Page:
Monster Movies: The State of the Genre
My first exposure to monster movies came from watching the 1964 film, “Mothra vs. Godzilla” as a child with my dad. The main thing I remember from that experience was my dad trying to convince me that it was actually filmed in color, but everything back then was black and white. Good one dad. But the monster movie that got me hooked on the sub-genre is the much-maligned “Godzilla” reboot directed by Roland Emmerich. I will still fight with anyone to this day about why that movie is good. If you bring it up you better have your debate points ready because I sure do. But beyond “Godzilla,” we’ve seen a slow but steady stream of monster movies being made in recent years. Here is a look at the current state of monster movies.
Monsters vs. Robots
In a few short weeks, Guillermo Del Toro’s epic “Pacific Rim” will hit theaters. The story has monsters escaping from a different dimension through a portal in the Pacific Ocean. Determined to fight back, the humans build giant robots piloted by two humans to subdue the creatures. In terms of “Pacific Rim’s” contribution to monster lore, this is the film where humans do something more than scream and run away while our military is proven useless. Moviegoers are a fickle bunch so I don’t know how the film will do in terms of box-office receipts, but it is a highly anticipated film in my book.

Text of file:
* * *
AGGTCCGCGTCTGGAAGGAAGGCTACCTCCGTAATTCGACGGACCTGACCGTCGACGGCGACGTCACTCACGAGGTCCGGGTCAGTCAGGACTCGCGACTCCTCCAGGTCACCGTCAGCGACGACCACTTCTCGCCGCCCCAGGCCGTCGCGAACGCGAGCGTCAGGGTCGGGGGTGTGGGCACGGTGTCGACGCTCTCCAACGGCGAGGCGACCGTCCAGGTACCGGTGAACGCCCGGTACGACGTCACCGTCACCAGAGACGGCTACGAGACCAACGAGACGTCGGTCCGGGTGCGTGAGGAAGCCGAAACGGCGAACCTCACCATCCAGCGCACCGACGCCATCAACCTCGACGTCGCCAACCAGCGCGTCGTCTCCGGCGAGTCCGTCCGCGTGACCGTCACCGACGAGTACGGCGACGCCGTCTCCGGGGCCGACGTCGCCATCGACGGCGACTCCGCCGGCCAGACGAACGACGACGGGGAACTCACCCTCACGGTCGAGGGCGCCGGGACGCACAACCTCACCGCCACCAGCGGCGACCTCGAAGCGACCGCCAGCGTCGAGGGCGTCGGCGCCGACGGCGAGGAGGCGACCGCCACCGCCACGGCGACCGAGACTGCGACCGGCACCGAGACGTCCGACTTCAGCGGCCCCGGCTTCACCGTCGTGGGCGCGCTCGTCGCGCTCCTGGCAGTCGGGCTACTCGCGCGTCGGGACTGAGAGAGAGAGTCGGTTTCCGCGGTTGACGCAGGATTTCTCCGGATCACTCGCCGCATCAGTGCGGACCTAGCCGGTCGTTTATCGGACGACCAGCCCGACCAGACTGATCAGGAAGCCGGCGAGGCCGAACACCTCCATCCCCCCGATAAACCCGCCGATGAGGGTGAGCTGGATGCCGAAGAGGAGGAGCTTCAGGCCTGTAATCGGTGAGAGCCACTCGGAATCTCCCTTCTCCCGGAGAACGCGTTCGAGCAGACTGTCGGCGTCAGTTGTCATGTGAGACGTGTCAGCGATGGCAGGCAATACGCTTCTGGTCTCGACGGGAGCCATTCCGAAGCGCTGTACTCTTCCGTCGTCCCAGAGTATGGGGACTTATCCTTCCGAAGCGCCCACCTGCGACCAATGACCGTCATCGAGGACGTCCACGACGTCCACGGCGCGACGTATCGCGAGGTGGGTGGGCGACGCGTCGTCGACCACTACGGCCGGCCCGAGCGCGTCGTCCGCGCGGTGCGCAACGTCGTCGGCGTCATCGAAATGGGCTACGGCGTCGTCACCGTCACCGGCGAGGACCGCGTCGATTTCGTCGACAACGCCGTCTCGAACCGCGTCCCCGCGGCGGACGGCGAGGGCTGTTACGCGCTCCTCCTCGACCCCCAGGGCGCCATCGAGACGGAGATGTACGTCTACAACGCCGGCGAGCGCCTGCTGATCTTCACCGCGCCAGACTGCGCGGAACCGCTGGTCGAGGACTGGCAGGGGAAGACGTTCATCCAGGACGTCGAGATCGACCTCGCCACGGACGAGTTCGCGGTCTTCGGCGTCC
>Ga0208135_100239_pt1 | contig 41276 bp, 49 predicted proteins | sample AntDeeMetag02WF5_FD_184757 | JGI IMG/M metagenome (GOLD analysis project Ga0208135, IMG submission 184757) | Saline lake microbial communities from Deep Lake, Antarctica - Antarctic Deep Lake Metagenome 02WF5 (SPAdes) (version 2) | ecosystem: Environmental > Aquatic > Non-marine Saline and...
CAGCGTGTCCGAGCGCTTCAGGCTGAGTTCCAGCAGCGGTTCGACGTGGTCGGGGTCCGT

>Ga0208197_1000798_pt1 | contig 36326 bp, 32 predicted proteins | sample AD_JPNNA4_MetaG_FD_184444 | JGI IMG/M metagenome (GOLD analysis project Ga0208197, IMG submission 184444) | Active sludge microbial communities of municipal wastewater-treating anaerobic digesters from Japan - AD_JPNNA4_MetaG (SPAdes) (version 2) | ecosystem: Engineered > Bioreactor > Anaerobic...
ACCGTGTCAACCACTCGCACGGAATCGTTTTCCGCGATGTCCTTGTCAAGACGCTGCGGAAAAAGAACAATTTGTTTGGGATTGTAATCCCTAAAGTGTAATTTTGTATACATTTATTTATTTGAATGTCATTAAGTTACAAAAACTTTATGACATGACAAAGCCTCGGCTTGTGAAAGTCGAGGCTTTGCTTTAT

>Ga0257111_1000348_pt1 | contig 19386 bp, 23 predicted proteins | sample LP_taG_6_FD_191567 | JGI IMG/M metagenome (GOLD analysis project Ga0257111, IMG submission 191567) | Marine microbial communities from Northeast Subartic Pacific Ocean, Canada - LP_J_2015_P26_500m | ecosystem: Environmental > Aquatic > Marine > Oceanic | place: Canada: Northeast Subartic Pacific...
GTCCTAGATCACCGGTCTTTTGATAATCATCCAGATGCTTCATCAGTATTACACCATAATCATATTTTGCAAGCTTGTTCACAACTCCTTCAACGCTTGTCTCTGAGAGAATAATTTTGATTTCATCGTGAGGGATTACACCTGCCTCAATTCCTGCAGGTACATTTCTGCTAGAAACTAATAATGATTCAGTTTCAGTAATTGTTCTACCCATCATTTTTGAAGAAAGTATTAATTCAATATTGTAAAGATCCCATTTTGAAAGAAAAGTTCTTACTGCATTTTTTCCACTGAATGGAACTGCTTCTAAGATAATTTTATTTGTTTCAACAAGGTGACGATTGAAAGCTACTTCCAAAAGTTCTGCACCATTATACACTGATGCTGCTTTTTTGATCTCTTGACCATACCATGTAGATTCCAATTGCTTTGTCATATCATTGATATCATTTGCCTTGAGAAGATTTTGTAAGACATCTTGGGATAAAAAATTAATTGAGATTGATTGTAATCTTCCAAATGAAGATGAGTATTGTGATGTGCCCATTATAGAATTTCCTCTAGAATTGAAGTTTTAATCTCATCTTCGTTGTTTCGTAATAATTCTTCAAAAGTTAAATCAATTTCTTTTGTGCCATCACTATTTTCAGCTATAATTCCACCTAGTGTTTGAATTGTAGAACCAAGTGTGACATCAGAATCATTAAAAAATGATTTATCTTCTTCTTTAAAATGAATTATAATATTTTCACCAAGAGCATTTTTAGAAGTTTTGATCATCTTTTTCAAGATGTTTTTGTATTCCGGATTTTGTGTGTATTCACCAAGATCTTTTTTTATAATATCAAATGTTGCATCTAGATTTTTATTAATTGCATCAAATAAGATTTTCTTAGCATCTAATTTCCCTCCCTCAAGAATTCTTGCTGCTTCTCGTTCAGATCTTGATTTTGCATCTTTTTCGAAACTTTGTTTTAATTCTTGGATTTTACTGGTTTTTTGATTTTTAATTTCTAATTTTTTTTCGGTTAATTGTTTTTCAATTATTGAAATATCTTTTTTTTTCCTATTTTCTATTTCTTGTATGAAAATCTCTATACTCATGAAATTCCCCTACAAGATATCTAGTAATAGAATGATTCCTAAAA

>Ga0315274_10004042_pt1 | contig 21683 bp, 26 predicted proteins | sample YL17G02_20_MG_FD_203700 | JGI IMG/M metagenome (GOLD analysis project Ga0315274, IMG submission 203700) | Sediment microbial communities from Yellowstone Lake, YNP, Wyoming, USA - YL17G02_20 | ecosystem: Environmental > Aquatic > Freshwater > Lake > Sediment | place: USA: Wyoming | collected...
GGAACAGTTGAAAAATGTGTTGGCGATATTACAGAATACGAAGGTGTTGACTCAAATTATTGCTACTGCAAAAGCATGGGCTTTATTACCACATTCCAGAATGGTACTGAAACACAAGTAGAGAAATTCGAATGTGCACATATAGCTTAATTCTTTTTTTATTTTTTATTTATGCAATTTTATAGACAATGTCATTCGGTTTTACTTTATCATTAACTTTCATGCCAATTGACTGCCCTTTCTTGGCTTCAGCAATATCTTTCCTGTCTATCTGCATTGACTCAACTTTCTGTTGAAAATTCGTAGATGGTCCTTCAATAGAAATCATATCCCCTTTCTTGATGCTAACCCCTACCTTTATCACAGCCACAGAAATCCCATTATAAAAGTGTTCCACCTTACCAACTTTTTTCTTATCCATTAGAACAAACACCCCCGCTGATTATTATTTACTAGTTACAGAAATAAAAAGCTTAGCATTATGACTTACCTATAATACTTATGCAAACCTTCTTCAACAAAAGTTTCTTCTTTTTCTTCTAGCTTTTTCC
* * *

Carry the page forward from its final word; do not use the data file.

JJ Abrams has shown his love for the big, mysterious creatures in recent years with 2011’s “Super 8,” which he directed, and 2008’s “Cloverfield,” which he produced. Both added unique twists to the typical monster stomps, we run formula. (SPOILER ALERT) “Super 8” turned out to be an alien, but it fits the bill. Told from the perspective of children, it’s like “ET” if ET was a giant scary alien. “Cloverfield,” which happens to be one of my favorite movies ever made, hits the streets with a group of twenty-somethings trying to survive a monster attacking New York. Presented in a first person format with a handheld camera, it’s (hopefully) the closest we’ll ever be to experiencing such events.
In 2005, Peter Jackson made a modern “King Kong” that did well at the box office and was acclaimed by critics. However its legacy is virtually non-existent because the movie is so freaking long. With a running time over three hours, there aren’t many who just throw it on to watch on a Friday night. So Kong has a remake less than a decade old, but Godzilla hasn’t been seen in a major US release for 15 years. Well we better remake that now. In 2014, “Godzilla” will return with Aaron Taylor-Johnson and Elizabeth Olson attached to star. Director Gareth Edwards promises a “realistic” take, so color me intrigued. Looking through the cast list it looks like Hank Azaria won’t be in this one. What a bummer for us fans of the 90s film. A teaser trailer was played at comic-con last summer, but good luck finding it online.
So it would seem giant monster movies are alive and well. It’s a genre that doesn’t need two or three releases a year like some others are getting. We’re looking at you comic book movies! But with an occasional fresh take like “Cloverfield” or “Pacific Rim” combined with remakes of classics like “King Kong” and “Godzilla,” we get a nice reminder of what the world would be like if a modern day dinosaur/ big gorilla/ giant alien were to get all angry with humans.